The Government’s pursuit of this goal would be aided by integration of the recently published ‘natural capital framework for sustainably efficient and equitable decision making’ (by Bateman and Mace) into its Green Book guidance for appraisal (https://www.nature.com/articles/s41893-020-0552-3). The framework involves adoption of sustainability rules to ensure that future generations enjoy the same wellbeing opportunities as the present generation, targets for benefits for that cannot be monetised (such as biodiversity), and it considers the efficiency of resource use. In addition to addressing inequality between generations, it is important that the Government acts to address inequality in the current generation (within and between regions in the UK). This will be aided by planned revisions to the Green Book to support ‘Levelling-up’.
Which nature-based solutions are most effective in achieving both climate and biodiversity goals?
The pursuit of climate goals must avoid perverse outcomes that harm biodiversity. For instance, monoculture plantations of trees, or even native broadleaf species could be planted in places that harm other important habitats (such as species-rich grasslands). Therefore, any trade-offs between biodiversity and climate goals should be carefully considered and unintentional damage should be avoided.
This can be achieved through strong principles for nature based solutions to climate change, which could be agreed at the international level through the CBD or the UNFCCC process. A joint memorandum between the two conventions could also help to ensure that benefits to both the climate and biodiversity are maximised.
A range of nature-based solutions also provide important biodiversity benefits. However, a mixed approach will provide the greatest range of benefits to biodiversity while also resulting in climate mitigation and adaptation. There are a range of approaches that should be used. Peatlands should be restored – at present they are a significant source of emissions (although not yet formally included in the UK’s greenhouse gas accounts) and restoring them can turn them back into carbon sinks and stores while also benefitting biodiversity. In fact, research from CPRE suggests that, unless restored, the emissions from degraded peatlands could wipe out any carbon benefits of tree planting. Tree planting can help to benefit biodiversity and the climate, but it is important to recognise that the UK’s woodland wildlife is struggling in part due to a lack of management of existing woodlands (without active management they become unsuitable for many woodland species). A mixed approach to tree cover, with the goals of benefits for the climate, people and nature, using a mix of broadleaved and softwood species (including those that will be resilient to future climate change) will provide the greatest benefits.
In some locations, it will be a combination of techniques that will benefit biodiversity and the climate: restoring rivers to their natural state, and including tree-planting, can help to provide habitat for biodiversity, improve water quality, store carbon and reduce flood risk (providing climate mitigation). Similarly, at the coast, many places are vulnerable to erosion. Restoring mudflats can help to buffer places against the effects of this, while also storing more carbon and creating invertebrate-rich habitats that waders and wildfowl can feed on.
No single nature-based solution is the most effective, but a mixed approach that allows for flexibility and adaptive management, and that prioritises the benefits to biodiversity, the climate and to people as well is the best one to adopt.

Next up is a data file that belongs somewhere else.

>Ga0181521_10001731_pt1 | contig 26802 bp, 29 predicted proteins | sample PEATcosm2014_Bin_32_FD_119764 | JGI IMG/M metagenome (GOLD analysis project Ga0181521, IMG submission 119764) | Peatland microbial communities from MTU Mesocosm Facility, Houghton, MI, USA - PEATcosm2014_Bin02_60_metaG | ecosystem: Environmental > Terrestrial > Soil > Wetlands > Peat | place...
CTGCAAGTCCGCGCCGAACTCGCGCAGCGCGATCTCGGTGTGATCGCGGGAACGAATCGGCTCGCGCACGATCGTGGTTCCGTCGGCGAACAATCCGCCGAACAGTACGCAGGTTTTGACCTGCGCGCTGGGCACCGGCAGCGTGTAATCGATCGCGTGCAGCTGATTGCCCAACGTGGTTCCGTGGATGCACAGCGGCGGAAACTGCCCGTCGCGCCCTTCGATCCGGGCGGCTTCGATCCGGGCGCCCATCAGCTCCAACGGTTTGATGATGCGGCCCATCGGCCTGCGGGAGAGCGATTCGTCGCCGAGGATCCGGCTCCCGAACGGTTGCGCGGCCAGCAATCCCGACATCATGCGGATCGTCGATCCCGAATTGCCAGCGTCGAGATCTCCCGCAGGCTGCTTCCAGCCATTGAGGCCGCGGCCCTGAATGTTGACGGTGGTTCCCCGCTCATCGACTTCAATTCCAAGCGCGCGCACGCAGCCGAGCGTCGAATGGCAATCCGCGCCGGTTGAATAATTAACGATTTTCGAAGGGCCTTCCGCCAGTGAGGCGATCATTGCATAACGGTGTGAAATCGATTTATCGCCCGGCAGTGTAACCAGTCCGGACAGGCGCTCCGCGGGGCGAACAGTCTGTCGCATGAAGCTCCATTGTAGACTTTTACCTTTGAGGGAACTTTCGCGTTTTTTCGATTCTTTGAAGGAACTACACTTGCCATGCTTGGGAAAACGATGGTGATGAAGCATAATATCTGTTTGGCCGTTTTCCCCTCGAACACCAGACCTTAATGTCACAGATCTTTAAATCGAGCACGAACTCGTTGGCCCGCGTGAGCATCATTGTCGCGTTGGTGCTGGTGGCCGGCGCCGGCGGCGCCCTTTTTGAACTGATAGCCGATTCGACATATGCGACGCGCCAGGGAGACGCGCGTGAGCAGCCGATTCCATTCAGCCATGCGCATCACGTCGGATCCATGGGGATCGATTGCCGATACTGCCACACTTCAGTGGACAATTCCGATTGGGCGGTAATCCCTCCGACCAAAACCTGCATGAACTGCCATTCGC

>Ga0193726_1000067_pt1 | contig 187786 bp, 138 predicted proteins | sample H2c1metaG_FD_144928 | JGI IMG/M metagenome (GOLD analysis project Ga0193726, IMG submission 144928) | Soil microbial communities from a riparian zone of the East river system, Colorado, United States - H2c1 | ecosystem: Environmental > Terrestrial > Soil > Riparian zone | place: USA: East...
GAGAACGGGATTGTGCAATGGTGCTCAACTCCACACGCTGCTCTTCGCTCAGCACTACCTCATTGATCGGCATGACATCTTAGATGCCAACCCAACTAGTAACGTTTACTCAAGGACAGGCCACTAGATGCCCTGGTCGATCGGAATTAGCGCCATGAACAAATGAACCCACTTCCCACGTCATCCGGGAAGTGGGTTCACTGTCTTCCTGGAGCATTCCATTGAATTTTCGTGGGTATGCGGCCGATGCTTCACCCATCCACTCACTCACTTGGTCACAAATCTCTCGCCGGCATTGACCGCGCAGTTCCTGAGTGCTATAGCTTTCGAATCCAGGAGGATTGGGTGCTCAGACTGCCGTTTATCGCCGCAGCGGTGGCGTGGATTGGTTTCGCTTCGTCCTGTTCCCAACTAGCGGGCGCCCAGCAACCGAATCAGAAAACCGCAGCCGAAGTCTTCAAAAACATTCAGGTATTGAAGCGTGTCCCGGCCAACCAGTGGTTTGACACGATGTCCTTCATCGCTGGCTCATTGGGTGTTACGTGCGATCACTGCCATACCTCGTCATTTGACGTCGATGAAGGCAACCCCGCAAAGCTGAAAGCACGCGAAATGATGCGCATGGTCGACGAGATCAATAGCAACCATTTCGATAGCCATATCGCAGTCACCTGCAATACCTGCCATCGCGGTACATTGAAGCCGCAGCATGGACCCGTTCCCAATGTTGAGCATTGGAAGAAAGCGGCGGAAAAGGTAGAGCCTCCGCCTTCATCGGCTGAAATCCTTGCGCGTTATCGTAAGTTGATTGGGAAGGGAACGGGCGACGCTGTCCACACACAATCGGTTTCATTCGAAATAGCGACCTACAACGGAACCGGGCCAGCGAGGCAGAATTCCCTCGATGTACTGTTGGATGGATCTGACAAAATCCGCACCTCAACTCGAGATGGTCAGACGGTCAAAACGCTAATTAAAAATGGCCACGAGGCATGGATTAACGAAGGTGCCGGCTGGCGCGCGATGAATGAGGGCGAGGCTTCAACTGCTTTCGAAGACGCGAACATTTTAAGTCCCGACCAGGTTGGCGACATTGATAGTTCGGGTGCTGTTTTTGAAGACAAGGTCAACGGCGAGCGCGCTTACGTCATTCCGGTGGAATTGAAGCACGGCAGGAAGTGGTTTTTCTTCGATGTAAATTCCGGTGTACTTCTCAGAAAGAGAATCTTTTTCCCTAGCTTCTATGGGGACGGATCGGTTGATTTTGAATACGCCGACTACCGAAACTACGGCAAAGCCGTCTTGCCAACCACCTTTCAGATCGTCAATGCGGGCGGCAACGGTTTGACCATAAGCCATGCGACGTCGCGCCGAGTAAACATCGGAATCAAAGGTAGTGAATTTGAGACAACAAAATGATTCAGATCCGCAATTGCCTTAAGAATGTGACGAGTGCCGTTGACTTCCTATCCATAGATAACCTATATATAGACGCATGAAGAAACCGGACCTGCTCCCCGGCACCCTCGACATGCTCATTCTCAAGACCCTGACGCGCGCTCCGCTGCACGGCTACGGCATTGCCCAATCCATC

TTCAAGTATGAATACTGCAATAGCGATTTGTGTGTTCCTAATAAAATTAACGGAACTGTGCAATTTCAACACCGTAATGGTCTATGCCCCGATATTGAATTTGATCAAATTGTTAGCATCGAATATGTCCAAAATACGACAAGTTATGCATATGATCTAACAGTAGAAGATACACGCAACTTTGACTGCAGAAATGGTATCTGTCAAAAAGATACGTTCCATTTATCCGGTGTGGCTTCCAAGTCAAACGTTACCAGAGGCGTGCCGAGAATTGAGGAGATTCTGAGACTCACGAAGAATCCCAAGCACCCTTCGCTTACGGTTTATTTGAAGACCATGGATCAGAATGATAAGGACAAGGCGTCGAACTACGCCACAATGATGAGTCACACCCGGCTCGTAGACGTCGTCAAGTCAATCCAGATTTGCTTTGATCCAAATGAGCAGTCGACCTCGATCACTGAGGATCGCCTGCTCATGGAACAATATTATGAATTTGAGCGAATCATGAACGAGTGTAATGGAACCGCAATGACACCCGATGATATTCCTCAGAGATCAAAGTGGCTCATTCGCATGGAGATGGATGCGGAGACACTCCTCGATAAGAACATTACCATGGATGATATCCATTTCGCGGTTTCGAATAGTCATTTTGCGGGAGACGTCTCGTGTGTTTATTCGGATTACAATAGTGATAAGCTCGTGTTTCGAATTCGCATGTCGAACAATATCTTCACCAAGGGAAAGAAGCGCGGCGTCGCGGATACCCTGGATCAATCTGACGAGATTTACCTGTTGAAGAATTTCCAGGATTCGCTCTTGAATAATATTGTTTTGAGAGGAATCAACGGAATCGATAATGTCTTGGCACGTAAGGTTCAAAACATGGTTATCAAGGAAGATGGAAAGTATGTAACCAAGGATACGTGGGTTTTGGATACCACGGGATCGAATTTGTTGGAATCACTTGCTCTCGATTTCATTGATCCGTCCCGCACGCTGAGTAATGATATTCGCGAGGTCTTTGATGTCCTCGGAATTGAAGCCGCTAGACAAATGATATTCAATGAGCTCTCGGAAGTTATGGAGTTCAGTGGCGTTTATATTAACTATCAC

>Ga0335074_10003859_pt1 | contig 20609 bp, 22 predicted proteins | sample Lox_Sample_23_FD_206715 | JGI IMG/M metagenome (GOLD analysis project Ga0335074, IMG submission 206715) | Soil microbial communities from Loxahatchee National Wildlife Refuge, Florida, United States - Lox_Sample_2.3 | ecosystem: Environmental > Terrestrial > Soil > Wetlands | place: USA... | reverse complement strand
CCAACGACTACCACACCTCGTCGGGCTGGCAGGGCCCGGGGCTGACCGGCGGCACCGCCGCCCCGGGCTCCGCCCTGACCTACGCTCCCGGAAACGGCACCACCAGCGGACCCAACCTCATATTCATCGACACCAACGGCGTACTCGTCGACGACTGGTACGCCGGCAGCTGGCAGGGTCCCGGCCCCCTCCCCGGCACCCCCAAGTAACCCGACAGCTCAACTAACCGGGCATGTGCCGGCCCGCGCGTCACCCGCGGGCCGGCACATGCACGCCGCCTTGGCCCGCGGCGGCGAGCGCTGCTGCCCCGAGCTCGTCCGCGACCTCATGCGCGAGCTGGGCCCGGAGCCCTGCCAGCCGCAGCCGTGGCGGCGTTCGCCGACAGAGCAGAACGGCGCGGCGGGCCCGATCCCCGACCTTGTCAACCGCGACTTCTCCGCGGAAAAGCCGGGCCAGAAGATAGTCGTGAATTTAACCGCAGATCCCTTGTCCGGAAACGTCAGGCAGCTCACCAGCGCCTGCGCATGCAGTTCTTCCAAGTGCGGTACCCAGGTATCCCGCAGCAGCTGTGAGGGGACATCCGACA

10. What would constitute clear indicators of progress and cost-effectiveness of nature-based solutions and how should trade-offs and co-benefits associated with nature-based solutions, biodiversity and socioeconomic outcomes be considered?
The success of nature-based solutions should reflect a range of outcomes that are delivered, relative to the investment made:
- carbon stored and sequestered
- improvements in habitats and biodiversity
- other ecosystem outcomes, such as reduced coastal erosion or flood risk
The full benefits should always be incorporated as fully as possible alongside the costs of any nature-based solution. It is also important to recognise that nature-based solutions may take longer to begin providing some benefits (for example peatlands can take several years before they begin to sequester carbon once they have been restored) but that the ROI may be significant over the medium to long-term and more sustainable in their on-going maintenance. Nature-based solutions may also provide an equivalent or greater benefit to engineered solutions (for example coastal defences) at a lower cost, while also providing other co-benefits too.
Biodiversity and socioeconomic outcomes should be maximised and for nature-based solutions to climate change should be as important as any climate mitigation or adaptation benefits. Perverse outcomes or harm to biodiversity should be avoided – for example the use of monoculture and intensive plantations could sequester carbon, but could be detrimental to biodiversity, particularly if it replaces an existing habitat that is important for biodiversity.
11. How can funding be mobilised to support effective nature-based solutions to climate change? How can the private sector be encouraged to contribute to funding?
We’d like to see the Government explore innovative fiscal measures and models which bring together public and private funding and create new investment models and opportunities to provide sustainable sources of funding over the long term. This could include exploring the role of green and blue bonds, and ways of blending public and private money. Public funds should have an explicit aim of encouraging private sector investment so that the green recovery can be sustained without always needing to resort to fresh injections of public funding through grants.